It took me a while, but I finally updated my iPod Touch to the new 3.0 update.  I liked the idea of copy and paste, and the Spotlight search was nice, but I did it entirely because I wanted to enable Bluetooth on my Touch, so I could use it for wireless music and for VoIP. 

The update was clean, and took a good half hour.  The download was about 15 minutes, and the actual update process was another 15.  Then for the next 15 minutes, my iPod backed itself up.  Yes, I paid for the update, and I'm glad I did.  Piracy is not something I condone at any level.  Be honest in your dealings.  If you don't want to pay $10 for a software upgrade, try installing Linux on your iPod (yes, there is currently a project for it). 

Once it was finished, the first thing I tried to do was pair my Plantronics Voyager 510 headset I purchased several years ago with my iPod.  Bluetooth was easy to find on the iPod Touch in Settings, under General.  I enabled it, set my iPod in discovery mode, and then set up my headset in discovery mode.  And...nothing.  My iPod wouldn't even see it. 

Puzzled, and concerned that perhaps the chip was dead on my iPod that I bought a long time ago, I thought I would check out the boards and see if anyone else was experiencing the same issue.  Report after report came of people either not able to pair their non-stereo headset, or the mic not working on a paired stereo headset. 

So this told me two things:  The headset needs to be an SD2P stereo headset (good thing I didn't buy a headset for my wife quite yet), and the mic wasn't working for those out there that already had it set up.  My heart sank, because this was the main reason why I wanted Bluetooth for my iPod Touch.  I want a WiFi phone that is easy to carry around, doesn't ring when I don't want it to, and let's me access my voicemail on my own time. 

But the reports of the bluetooth mic were made primarily in conjunction with Skype, and when I opened Skype on my iPod, I got an incompatible OS Version error.  The app seemed to work just fine, but I wondered if the mic functionality was only being tested on an app that may not support it, instead of a limitation in the OS.

More searching brought up some discussions of the mic not working at all, even for Voice Memos, so my guess is the bluetooth mic support is not built into the OS update.  Perhaps it will be added in another minor update (one would hope), because the convenience would make owning the iPod Touch that much more of a benefit.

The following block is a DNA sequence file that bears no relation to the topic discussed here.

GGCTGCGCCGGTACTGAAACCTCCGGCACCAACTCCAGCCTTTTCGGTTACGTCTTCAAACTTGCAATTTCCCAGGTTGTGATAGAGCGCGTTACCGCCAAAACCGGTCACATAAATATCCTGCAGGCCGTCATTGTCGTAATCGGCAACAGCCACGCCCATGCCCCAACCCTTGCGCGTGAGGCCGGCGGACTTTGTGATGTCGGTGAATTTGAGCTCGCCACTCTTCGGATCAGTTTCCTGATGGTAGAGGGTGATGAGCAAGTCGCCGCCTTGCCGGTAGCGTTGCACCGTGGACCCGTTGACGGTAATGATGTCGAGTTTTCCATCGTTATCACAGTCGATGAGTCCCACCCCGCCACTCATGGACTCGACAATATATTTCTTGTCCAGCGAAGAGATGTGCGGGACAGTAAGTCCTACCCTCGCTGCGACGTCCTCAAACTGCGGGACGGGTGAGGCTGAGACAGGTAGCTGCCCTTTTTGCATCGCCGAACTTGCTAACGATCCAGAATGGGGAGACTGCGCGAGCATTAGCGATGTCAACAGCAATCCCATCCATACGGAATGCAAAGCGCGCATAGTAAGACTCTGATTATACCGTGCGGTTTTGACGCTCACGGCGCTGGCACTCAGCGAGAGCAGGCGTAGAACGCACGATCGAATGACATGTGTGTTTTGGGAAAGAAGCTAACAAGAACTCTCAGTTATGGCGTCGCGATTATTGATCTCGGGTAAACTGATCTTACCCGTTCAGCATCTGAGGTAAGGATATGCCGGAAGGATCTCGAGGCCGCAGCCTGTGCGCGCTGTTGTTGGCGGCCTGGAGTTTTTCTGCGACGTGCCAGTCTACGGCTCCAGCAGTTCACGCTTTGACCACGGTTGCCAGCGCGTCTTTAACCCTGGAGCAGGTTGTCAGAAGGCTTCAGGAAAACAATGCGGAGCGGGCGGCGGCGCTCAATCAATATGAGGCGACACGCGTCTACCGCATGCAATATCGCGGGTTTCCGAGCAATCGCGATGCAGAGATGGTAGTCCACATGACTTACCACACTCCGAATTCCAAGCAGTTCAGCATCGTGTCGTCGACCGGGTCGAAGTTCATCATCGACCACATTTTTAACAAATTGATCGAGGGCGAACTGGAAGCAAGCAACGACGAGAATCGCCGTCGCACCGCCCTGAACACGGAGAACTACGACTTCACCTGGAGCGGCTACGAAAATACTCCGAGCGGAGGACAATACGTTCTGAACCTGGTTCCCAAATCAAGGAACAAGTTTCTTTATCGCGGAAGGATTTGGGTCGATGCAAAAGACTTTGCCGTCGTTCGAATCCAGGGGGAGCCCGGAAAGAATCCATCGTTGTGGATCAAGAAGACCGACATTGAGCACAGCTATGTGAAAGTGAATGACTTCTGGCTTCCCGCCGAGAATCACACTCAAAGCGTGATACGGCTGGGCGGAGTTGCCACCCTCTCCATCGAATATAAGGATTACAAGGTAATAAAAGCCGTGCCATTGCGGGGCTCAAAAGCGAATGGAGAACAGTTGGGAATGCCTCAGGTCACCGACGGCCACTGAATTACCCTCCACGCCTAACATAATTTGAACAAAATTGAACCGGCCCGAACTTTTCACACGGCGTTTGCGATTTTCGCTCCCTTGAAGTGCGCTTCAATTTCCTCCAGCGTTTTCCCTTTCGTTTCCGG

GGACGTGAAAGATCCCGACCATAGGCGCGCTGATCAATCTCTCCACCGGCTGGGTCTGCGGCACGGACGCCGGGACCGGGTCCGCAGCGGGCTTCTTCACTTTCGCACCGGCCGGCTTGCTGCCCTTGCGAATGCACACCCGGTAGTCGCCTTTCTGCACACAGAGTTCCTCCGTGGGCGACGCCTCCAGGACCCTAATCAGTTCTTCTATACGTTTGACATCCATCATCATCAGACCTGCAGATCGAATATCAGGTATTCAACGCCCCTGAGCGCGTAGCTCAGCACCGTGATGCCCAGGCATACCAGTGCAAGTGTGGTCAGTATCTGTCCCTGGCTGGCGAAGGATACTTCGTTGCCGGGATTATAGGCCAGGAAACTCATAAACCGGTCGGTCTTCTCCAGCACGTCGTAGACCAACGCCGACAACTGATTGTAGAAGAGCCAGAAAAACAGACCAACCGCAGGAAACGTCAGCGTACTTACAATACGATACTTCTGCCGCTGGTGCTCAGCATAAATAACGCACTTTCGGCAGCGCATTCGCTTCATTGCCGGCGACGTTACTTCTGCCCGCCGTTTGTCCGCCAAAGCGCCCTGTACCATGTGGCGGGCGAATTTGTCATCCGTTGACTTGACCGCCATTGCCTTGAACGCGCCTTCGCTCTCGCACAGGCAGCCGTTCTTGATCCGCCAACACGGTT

With regard to the other features, it is nice to have copy and paste now, though it took me a few seconds to figure out how to use it.  The Calendar update is something I have wanted for a long time (CalDAV supported at last!), but since I'm using Exchange at work, I can't have other calendars set up.  Spotlight is really nice, because it finds anything on the iPod.  I had wondered how someone with many pages of apps would find the app they wanted.  Spotlight takes care of that. 

I had wondered when the shake to shuffle functionality would come to the iPhone and iPod Touch when it was added to the iPod Nano, though I don't think it would be ideal for joggers.  In fact I have already heard of joggers and mountain bikers recommending the feature be turned off before starting.  The Parental Controls are a welcome feature.  That alone makes the $10.00 upgrade worth it!

I like the idea of syncing the Notes, though I still need to find the location to which they are copied.  I like the idea because it allows for spontaneous fits of writing to my iPod, and then I can copy the results to an app at another time. 

Lastly, Safari.  I had high hopes for this update, hoping that it would include full Java applet support, and not just Javascript.  Why?  Because I hold office hours in Wimba, which requires Java to run properly for many of it's functions.  I didn't necessarily want everything to work, but at least chat should I be on the road and need to attend office hours on the go.